Violence in William Shakespeare's Romeo and Juliet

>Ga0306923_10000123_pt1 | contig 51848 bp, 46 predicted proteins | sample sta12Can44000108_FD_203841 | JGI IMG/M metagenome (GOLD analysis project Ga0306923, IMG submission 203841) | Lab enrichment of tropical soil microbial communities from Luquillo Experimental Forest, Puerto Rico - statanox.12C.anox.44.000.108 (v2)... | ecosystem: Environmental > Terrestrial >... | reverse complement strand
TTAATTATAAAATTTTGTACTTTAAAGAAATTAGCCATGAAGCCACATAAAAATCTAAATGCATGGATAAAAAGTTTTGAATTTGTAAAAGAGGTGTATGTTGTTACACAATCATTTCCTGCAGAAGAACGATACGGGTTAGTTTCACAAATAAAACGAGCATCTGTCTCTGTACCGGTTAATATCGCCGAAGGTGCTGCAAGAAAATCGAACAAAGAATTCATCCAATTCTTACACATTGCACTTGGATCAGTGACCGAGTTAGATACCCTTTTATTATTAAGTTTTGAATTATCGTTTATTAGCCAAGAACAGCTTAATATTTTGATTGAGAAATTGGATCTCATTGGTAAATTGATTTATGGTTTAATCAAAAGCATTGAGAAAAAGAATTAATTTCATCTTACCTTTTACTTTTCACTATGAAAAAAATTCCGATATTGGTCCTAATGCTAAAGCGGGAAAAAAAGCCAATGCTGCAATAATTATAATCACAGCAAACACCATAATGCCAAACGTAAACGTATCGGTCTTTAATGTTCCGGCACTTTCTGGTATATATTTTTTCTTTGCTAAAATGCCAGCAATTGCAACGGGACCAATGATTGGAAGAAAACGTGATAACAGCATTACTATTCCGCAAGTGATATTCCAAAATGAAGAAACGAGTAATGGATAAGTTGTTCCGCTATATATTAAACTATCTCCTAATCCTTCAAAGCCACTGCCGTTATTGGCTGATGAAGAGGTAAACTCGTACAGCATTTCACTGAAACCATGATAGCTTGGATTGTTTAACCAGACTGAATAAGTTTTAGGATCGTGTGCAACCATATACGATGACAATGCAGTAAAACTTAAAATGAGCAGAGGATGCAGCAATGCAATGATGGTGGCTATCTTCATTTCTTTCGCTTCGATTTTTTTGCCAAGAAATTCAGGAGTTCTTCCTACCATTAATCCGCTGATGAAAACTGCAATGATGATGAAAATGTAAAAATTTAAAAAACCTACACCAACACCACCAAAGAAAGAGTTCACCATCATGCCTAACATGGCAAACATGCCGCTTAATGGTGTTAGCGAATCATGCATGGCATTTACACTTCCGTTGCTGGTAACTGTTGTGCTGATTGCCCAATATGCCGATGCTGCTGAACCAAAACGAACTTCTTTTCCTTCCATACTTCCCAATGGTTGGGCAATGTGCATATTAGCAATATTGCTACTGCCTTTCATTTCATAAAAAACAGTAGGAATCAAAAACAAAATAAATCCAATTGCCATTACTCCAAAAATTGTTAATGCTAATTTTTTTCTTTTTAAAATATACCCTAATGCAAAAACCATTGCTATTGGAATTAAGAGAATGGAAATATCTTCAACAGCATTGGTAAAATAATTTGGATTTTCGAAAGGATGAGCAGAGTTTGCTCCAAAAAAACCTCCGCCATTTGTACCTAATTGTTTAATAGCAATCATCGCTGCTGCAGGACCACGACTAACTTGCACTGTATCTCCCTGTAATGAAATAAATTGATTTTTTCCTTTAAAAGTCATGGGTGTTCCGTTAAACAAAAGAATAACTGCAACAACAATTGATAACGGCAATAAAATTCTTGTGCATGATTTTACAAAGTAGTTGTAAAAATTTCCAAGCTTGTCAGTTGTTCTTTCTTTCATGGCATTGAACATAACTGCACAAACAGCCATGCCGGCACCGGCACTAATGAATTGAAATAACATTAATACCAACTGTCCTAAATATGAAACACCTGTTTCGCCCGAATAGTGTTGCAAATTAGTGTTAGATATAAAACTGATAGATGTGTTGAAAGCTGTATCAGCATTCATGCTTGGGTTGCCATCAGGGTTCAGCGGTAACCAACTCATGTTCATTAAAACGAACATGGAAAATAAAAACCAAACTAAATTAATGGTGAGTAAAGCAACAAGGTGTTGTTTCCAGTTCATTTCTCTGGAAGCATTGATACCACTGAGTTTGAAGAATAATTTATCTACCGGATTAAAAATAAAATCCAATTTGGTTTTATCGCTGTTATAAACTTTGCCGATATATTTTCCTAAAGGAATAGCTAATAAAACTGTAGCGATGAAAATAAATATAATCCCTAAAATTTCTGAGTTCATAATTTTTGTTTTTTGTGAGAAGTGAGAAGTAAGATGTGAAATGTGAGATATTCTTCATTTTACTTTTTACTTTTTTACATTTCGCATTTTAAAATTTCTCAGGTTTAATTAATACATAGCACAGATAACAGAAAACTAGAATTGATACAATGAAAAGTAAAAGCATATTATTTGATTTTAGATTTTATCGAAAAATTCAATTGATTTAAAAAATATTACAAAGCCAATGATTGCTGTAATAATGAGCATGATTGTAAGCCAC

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Violence in William Shakespeare's Romeo and Juliet Violence in 'Romeo and Juliet', by Shakespeare shows how prejudice leads to escalating violence. Prejudice leads to violence between the feuding families, the Montagues and Capulets when a fight breaks out and death occurs. As we know, William Shakespeare wrote 'Romeo and Juliet' in 1595. In the 1590's, the Elizabethan times, there was a lot of violent feuds and duelling ruling the streets of London. This violence has and is growing very quickly, as there were only 5 famous duels in the 1580's followed by 20 famous duels in the 1590's. In 1595, Italy, the idea of young lovers dying tragically was instantly appealing to the audience. Today's society is far more violent than 20 - 30 years ago with domestic violence between families on the increase. The theme in 'Romeo and Juliet' is therefore even more relevant today and it remains a popular play. In this play of forbidden love, there were a number of violent scenes. These were in Act 1, Scene 1, Act 3, Scene 1 and Act 5, Scene 3. Violence in Act 1, Scene 1 Act 1, Scene 1 is the very first scene of the play so this introduces the story and the rivalry between the two families, the Montagues and the Capulets. This violence is between two characters from the Capulets, Sampson and Gregory and two characters from the Montagues, Abram and Balthasar. The scene starts with Sampson and Gregory having a play on words to each other. For example when they communicate to each other with the words 'we'll not carry coals' (which means we'll not be insulted) and Gregory replies 'No, for then we should be colliers' (people who carry coal). Gregory and Sampson are having a humorous conversation here. They also mock and tease each other. Where Sampson says 'A dog of the house of the Montague moves me', Gregory says 'if thou art moved, thou runnest away, to the wall'. Meaning, the weakest or the 'weak vessels' go to the wall.
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